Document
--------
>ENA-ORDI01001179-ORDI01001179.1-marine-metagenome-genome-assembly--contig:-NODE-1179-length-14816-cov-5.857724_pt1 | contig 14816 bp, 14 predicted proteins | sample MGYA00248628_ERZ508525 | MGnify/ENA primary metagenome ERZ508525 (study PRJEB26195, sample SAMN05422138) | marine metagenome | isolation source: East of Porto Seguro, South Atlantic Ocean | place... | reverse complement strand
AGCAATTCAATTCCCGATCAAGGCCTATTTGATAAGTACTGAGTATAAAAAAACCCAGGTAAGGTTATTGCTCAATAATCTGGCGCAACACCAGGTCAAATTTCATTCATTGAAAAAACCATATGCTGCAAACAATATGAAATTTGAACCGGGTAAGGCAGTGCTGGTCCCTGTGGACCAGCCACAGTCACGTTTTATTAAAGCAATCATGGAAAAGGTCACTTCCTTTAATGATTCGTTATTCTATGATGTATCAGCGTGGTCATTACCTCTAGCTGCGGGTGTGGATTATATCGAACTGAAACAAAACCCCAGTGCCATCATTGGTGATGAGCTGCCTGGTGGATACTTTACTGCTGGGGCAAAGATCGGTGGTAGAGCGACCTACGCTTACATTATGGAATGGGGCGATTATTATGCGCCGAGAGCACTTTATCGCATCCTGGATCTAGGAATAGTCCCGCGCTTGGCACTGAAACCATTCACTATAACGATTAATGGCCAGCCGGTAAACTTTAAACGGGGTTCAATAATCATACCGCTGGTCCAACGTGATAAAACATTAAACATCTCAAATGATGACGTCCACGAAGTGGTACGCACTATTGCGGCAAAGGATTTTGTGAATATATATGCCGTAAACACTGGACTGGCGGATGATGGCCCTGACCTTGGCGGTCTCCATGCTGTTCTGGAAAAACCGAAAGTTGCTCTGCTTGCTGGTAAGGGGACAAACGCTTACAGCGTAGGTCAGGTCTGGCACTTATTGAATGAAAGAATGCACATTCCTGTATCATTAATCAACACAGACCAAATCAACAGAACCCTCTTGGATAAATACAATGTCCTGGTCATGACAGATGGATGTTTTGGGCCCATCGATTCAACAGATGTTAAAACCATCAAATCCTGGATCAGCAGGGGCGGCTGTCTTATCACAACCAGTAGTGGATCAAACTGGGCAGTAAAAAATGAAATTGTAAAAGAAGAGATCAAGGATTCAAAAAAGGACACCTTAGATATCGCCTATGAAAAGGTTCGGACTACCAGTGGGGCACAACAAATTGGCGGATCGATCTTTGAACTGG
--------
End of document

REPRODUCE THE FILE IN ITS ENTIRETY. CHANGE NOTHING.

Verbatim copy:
>ENA-ORDI01001179-ORDI01001179.1-marine-metagenome-genome-assembly--contig:-NODE-1179-length-14816-cov-5.857724_pt1 | contig 14816 bp, 14 predicted proteins | sample MGYA00248628_ERZ508525 | MGnify/ENA primary metagenome ERZ508525 (study PRJEB26195, sample SAMN05422138) | marine metagenome | isolation source: East of Porto Seguro, South Atlantic Ocean | place... | reverse complement strand
AGCAATTCAATTCCCGATCAAGGCCTATTTGATAAGTACTGAGTATAAAAAAACCCAGGTAAGGTTATTGCTCAATAATCTGGCGCAACACCAGGTCAAATTTCATTCATTGAAAAAACCATATGCTGCAAACAATATGAAATTTGAACCGGGTAAGGCAGTGCTGGTCCCTGTGGACCAGCCACAGTCACGTTTTATTAAAGCAATCATGGAAAAGGTCACTTCCTTTAATGATTCGTTATTCTATGATGTATCAGCGTGGTCATTACCTCTAGCTGCGGGTGTGGATTATATCGAACTGAAACAAAACCCCAGTGCCATCATTGGTGATGAGCTGCCTGGTGGATACTTTACTGCTGGGGCAAAGATCGGTGGTAGAGCGACCTACGCTTACATTATGGAATGGGGCGATTATTATGCGCCGAGAGCACTTTATCGCATCCTGGATCTAGGAATAGTCCCGCGCTTGGCACTGAAACCATTCACTATAACGATTAATGGCCAGCCGGTAAACTTTAAACGGGGTTCAATAATCATACCGCTGGTCCAACGTGATAAAACATTAAACATCTCAAATGATGACGTCCACGAAGTGGTACGCACTATTGCGGCAAAGGATTTTGTGAATATATATGCCGTAAACACTGGACTGGCGGATGATGGCCCTGACCTTGGCGGTCTCCATGCTGTTCTGGAAAAACCGAAAGTTGCTCTGCTTGCTGGTAAGGGGACAAACGCTTACAGCGTAGGTCAGGTCTGGCACTTATTGAATGAAAGAATGCACATTCCTGTATCATTAATCAACACAGACCAAATCAACAGAACCCTCTTGGATAAATACAATGTCCTGGTCATGACAGATGGATGTTTTGGGCCCATCGATTCAACAGATGTTAAAACCATCAAATCCTGGATCAGCAGGGGCGGCTGTCTTATCACAACCAGTAGTGGATCAAACTGGGCAGTAAAAAATGAAATTGTAAAAGAAGAGATCAAGGATTCAAAAAAGGACACCTTAGATATCGCCTATGAAAAGGTTCGGACTACCAGTGGGGCACAACAAATTGGCGGATCGATCTTTGAACTGG